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Sports supplements under fire again

By Shane Starling , 31-Jul-2008

The contamination of sport supplements has again come under the microscope after a high-profile Olympian tested positive to a banned substance and blamed the dietary supplements she was taking.

American swimmer Jessica Hardy tested positive for the banned stimulant clenbuterol at the recently held US Olympic trials and said the transgression was due to the dietary supplements she was taking.

The former breast stroke world record holder is appealing the result and her coach called for all dietary supplements she consumed to be tested for banned substances.

Hardy disassociated herself from Advocare, a company she had been sponsored by, and removed an advert she featured in from her website which had her stating: "With Advocare I have definitely noticed improved stamina and increased energy. I feel that Advocare products have helped make me an all-around better athlete."

Advocare was unavailable for comment at the time of publication but, in press reports, denied any of its products contained clenbuterol or any other banned stimulant.

Uses and abuses

The gap between elite and public standards is an issue that has played out many times as breaches of the World Anti-Doping Agency (WADA) code tend to occur most frequently and gain the greatest time in the public eye around sporting events such as the Olympic Games, which begin in Beijing next week.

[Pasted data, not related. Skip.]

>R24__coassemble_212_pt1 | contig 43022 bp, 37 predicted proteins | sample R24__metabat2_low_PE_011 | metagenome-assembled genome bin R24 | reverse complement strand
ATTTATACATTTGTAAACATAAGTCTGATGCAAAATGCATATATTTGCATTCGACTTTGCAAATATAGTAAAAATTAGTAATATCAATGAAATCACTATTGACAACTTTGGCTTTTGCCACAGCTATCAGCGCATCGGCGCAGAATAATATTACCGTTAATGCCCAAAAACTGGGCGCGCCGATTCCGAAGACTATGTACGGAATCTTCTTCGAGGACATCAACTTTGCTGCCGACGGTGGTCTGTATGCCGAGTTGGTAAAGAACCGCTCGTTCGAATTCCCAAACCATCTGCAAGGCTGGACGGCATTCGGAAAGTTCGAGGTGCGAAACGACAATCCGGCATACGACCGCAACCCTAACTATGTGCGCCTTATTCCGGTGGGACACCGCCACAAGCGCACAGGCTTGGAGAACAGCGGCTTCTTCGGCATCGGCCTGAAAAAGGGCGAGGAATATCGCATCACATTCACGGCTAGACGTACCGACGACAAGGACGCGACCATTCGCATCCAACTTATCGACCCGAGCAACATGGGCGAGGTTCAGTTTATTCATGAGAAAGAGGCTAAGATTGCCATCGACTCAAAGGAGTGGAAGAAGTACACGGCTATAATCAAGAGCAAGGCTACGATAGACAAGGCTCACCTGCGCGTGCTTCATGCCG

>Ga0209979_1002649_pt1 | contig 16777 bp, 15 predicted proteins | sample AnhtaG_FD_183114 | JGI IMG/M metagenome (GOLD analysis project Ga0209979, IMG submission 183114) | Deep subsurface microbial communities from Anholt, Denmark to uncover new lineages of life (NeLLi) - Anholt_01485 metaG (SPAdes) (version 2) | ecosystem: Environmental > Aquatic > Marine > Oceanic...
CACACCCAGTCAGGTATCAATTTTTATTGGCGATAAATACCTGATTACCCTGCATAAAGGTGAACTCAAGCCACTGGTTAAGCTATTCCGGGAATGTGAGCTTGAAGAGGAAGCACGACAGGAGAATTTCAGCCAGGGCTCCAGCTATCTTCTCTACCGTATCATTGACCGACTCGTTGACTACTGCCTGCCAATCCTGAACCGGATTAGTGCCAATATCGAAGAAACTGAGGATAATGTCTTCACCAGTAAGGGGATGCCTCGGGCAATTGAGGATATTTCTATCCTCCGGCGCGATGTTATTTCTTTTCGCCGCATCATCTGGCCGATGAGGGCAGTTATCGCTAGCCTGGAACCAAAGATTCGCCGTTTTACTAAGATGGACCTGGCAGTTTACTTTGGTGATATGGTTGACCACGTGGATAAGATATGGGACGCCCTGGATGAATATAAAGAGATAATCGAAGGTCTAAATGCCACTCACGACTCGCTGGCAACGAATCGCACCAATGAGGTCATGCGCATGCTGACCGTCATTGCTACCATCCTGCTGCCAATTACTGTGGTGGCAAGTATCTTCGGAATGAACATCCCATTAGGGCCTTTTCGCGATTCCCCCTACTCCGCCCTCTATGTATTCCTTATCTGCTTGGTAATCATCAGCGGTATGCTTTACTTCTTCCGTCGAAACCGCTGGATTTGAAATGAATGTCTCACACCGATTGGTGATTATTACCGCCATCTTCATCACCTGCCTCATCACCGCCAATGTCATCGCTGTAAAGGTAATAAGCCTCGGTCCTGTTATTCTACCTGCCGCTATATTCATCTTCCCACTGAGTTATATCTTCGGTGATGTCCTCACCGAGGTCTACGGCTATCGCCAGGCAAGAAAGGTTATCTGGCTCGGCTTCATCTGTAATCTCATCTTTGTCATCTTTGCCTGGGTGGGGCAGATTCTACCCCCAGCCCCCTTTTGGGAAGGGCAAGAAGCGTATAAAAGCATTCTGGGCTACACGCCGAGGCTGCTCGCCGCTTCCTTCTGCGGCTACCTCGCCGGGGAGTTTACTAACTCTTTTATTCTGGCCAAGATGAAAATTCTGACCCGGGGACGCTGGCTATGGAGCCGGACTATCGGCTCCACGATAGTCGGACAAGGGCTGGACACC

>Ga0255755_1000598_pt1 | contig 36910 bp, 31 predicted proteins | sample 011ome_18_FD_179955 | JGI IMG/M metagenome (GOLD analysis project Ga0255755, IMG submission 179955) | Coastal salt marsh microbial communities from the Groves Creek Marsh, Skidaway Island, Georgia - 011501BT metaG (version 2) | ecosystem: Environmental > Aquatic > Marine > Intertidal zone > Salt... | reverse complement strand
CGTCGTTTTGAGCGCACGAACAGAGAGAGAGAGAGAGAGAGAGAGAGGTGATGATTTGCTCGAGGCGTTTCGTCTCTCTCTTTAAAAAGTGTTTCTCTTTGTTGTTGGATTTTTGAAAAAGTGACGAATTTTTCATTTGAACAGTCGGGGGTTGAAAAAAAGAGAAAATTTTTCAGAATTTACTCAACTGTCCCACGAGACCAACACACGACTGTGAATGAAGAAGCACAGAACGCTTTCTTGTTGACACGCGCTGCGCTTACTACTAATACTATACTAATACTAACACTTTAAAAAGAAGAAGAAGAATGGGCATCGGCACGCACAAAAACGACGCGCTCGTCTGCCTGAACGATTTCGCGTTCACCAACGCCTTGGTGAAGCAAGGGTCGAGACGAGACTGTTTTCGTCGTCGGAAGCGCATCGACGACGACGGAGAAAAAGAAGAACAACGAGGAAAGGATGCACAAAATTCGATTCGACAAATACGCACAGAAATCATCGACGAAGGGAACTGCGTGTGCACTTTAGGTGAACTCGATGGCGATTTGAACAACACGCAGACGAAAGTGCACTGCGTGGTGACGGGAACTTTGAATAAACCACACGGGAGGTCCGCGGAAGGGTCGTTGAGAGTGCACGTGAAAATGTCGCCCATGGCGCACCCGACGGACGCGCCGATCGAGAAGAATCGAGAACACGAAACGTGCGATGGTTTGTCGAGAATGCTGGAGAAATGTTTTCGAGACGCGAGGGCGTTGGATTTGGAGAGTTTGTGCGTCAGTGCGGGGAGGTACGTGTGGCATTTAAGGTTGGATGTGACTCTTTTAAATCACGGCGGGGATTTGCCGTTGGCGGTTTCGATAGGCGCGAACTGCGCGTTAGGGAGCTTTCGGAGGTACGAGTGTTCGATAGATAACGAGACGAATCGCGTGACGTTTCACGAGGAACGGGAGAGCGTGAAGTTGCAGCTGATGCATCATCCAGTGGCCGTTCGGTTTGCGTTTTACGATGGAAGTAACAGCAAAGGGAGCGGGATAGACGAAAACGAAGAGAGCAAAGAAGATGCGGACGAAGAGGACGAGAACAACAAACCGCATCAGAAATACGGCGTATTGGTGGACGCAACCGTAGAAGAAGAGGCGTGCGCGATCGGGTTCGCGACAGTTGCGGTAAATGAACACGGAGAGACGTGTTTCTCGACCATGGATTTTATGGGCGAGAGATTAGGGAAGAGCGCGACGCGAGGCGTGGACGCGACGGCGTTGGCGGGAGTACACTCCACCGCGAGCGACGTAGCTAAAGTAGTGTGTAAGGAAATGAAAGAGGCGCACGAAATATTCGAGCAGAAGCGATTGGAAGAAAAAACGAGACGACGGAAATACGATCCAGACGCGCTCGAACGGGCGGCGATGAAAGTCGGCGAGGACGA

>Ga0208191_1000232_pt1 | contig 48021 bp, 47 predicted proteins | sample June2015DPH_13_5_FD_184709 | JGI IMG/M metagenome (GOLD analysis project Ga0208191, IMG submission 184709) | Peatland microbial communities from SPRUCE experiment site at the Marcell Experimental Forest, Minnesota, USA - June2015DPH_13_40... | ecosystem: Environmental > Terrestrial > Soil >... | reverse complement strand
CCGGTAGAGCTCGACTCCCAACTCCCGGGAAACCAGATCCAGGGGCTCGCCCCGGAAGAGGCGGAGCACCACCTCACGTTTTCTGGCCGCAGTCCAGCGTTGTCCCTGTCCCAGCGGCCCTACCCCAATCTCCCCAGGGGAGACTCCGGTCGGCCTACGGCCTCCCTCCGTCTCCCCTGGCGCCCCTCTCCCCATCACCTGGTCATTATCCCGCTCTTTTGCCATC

Unlike some ingredients that are permitted under dietary supplement manufacturing regulations but fall foul of the ever-changing list of banned WADA substances, clenbuterol is also banned by the Food and Drug Administration (FDA).

It is a decongestant and bronchodilator that increases aerobic capacity, oxygen transportation and blood pressure and stimulates the central nervous system. For this reason it is popular among asthma sufferers, athletes, gymnasium users and horse trainers.

It is also a popular weight loss aid and has been used by celebrities such as Britney Spears as well as professional baseballers and wrestlers.

Quality control

But the fact the mainstream media seems less willing to wield the knife against the dietary supplements industry in the Hardy affair, highlights its maturity.

Fifteen years after the enactment of the Dietary Supplement Health and Education Act (1994), coupled with the 2007 introduction of Good Manufacturing Practices (GMPs) and pending Adverse Event Reporting regulations(AERs), quality control in the dietary supplements industry has never been in better shape.

In the UK, the group that looks after the interests of elite athletes – UK Sport – only this month advised athletes that dietary supplements could be safely used as long they were tested in WADA-certified labs.

Previously UK Sport advised athletes to steer clear of all dietary supplements.

Such an action calls into question statements such as the one made by Hardy’s coach, Dave Salo: "The worse [sic] fears may be realized in this circumstance as it pertains to Jessica – i.e. the supplement industry runs unabated without any controls."

But Salo added: "The community of athletes – elite and otherwise – do believe in the benefit of supplements and in fact many coaches often prescribe such supplements with the expectations of better training recovery.”

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